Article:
Friday, July 8, 2016
Words before Shabbat on the passing of Elie Wiesel
"I swore never to be silent whenever and wherever human beings endure suffering and humiliation. We must always take sides. Neutrality helps the oppressor, never the victim. Silence encourages the tormentor, never the tormented." - Elie Wiesel
This week, the Jewish people lost one of our greatest and most influential voices, and one of our most beautiful souls, Elie Wiesel. Before you continue reading my words, I ask that you read Wiesel's obituary that was published this week in the Forward (click here).
When Wiesel won the Nobel prize for peace, the citation said, "Wiesel is a messenger to mankind. His message is one of peace, atonement and human dignity. His belief that the forces fighting evil in the world can be victorious is a hard-won belief." Wiesel was the Jewish people's gift to the world. Wiesel once said in an interview, "If I survived, it must be for some reason. I must do something with my life. It is too serious to play games with anymore, because in my place, someone else could have been saved. And so I speak for that person. On the other hand, I know I cannot." On a personal level, as a grandson of four Holocaust survivors, a descendent of a destroyed civilization, Wiesel was our eloquent spokesperson. He gave voice not just to the murdered, but also to the survivors who for so many years either would not be heard or could not speak. Whenever my non-Jewish friends asked me to explain the Holocaust, I told them to read Wiesel's first book, Night, a memoir of his experiences in Auschwitz. They came to me afterward, with tears in their eyes, and told me, now I understand.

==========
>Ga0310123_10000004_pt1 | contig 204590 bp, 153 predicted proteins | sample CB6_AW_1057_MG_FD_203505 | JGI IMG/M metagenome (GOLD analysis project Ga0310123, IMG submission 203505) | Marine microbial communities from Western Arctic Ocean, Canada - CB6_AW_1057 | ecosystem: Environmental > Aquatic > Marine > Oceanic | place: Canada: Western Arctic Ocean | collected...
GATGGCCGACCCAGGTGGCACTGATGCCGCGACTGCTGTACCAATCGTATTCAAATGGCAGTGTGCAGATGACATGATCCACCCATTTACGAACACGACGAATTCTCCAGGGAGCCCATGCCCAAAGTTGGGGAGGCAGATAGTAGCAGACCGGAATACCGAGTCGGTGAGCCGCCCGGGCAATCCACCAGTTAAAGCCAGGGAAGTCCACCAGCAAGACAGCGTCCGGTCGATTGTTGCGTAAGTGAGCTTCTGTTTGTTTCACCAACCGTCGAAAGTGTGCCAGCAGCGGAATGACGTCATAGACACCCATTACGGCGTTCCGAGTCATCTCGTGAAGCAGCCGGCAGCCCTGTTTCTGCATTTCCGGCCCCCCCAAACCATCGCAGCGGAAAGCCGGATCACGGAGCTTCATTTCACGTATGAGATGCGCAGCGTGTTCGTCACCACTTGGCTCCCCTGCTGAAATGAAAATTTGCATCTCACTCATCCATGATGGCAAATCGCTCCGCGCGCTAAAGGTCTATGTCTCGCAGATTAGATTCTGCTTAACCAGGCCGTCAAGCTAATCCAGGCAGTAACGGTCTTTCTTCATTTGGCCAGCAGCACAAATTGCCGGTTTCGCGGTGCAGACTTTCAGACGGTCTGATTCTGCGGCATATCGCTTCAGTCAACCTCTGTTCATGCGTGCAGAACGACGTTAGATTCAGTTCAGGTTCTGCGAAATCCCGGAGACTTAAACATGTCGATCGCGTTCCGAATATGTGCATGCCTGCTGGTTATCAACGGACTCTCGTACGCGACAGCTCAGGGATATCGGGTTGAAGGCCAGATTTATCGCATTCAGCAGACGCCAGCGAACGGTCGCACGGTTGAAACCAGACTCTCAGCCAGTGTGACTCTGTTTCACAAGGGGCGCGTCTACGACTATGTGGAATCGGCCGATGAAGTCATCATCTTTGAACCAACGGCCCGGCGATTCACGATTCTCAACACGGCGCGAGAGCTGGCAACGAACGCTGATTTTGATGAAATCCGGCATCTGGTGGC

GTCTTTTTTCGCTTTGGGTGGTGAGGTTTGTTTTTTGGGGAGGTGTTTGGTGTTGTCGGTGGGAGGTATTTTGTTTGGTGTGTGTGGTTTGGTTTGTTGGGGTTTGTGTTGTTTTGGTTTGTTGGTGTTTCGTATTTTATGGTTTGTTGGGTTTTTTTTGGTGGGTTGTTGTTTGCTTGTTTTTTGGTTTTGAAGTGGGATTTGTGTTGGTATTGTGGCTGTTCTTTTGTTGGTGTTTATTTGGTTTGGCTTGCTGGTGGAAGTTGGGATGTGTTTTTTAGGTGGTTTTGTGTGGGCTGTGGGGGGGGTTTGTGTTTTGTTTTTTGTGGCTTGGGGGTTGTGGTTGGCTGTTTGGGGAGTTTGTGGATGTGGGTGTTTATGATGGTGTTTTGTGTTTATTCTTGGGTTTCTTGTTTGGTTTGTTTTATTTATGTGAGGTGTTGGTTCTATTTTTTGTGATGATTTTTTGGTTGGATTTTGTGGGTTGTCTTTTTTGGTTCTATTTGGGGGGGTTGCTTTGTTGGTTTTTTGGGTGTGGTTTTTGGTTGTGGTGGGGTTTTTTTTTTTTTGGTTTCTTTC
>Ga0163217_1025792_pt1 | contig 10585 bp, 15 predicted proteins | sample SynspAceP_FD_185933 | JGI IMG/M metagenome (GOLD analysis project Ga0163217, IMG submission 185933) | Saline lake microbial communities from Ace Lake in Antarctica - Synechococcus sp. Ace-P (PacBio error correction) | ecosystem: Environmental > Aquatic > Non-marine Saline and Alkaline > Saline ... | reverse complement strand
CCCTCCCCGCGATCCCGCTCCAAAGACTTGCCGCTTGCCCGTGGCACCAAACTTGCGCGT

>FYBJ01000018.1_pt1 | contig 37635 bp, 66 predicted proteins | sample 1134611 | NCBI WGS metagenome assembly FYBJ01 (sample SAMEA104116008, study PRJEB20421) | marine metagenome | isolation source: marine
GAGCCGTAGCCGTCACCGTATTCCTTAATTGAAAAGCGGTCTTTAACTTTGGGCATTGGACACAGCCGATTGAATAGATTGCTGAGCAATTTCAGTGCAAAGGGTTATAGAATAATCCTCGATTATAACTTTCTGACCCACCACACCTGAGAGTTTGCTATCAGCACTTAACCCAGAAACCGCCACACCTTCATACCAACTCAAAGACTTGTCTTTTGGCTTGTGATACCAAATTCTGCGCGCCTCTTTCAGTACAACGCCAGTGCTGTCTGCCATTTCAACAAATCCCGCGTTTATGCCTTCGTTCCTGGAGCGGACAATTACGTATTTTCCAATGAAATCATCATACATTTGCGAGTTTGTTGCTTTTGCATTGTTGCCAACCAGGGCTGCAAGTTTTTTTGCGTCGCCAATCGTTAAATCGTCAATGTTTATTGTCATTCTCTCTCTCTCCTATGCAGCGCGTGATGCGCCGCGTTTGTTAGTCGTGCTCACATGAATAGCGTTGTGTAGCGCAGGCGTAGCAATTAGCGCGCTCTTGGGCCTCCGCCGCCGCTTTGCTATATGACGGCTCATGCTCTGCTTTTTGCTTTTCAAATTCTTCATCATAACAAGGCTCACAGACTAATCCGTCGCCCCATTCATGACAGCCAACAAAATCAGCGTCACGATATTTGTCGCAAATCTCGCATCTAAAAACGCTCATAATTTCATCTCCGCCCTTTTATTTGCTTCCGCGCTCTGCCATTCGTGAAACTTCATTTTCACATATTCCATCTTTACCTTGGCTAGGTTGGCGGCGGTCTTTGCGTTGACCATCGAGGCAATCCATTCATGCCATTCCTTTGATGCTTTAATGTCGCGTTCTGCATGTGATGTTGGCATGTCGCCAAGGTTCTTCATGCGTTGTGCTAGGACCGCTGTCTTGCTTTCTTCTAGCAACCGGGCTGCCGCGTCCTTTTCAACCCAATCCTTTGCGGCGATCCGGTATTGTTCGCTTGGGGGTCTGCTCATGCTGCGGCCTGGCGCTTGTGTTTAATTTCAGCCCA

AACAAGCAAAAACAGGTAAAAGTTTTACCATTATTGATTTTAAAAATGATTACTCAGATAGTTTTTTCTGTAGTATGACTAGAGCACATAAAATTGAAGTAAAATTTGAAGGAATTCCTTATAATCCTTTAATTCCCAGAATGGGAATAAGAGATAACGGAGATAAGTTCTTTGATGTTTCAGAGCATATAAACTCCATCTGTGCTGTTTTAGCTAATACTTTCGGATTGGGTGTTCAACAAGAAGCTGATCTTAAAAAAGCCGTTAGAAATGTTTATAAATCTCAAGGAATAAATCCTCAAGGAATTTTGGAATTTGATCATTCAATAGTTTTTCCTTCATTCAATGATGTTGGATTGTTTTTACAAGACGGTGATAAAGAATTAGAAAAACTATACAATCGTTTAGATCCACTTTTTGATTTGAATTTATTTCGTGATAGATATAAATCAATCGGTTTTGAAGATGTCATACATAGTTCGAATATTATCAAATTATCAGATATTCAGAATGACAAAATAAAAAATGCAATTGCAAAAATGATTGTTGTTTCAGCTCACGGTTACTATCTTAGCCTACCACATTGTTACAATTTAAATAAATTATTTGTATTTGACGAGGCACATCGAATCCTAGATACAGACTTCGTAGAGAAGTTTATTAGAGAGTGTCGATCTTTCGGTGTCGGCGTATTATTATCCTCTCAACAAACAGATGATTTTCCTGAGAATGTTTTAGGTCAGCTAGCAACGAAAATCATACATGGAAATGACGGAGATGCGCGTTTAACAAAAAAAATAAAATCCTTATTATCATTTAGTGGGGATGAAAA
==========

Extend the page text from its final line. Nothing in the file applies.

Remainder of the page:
And yet, he was not just our spokesperson, but also spoke for all of humanity. Through his haunting and powerful words, he stood up for the dignity of all of humankind, taking the teachings of our rabbis, that each person is like an entire world, to the public square. His message of peace and dignity is something we can all take to heart this week, a week in which more innocent lives were taken in our country.
This Shabbat morning, I hope you can join us as we study Wiesel's words after our Torah service. Together, we will read some of Wiesel's most famous words, and reflect upon them together. Together, we will see where we find ourselves in his words and how they resonate for our children and for us.
This will be my last Shabbat for two weeks at Shaarei Kodesh as I will be joining our campers at Camp Ramah Darom. A couple of weeks ago, I gave a dvar torah about why I think Jewish camping is so special, because it forces us to take leaps of action. I encourage you to take 10 minutes to listen to my dvar torah before Shabbat.
Shabbat Shalom and I look forward to spending this great Shabbat together with you!
Rabbi David Baum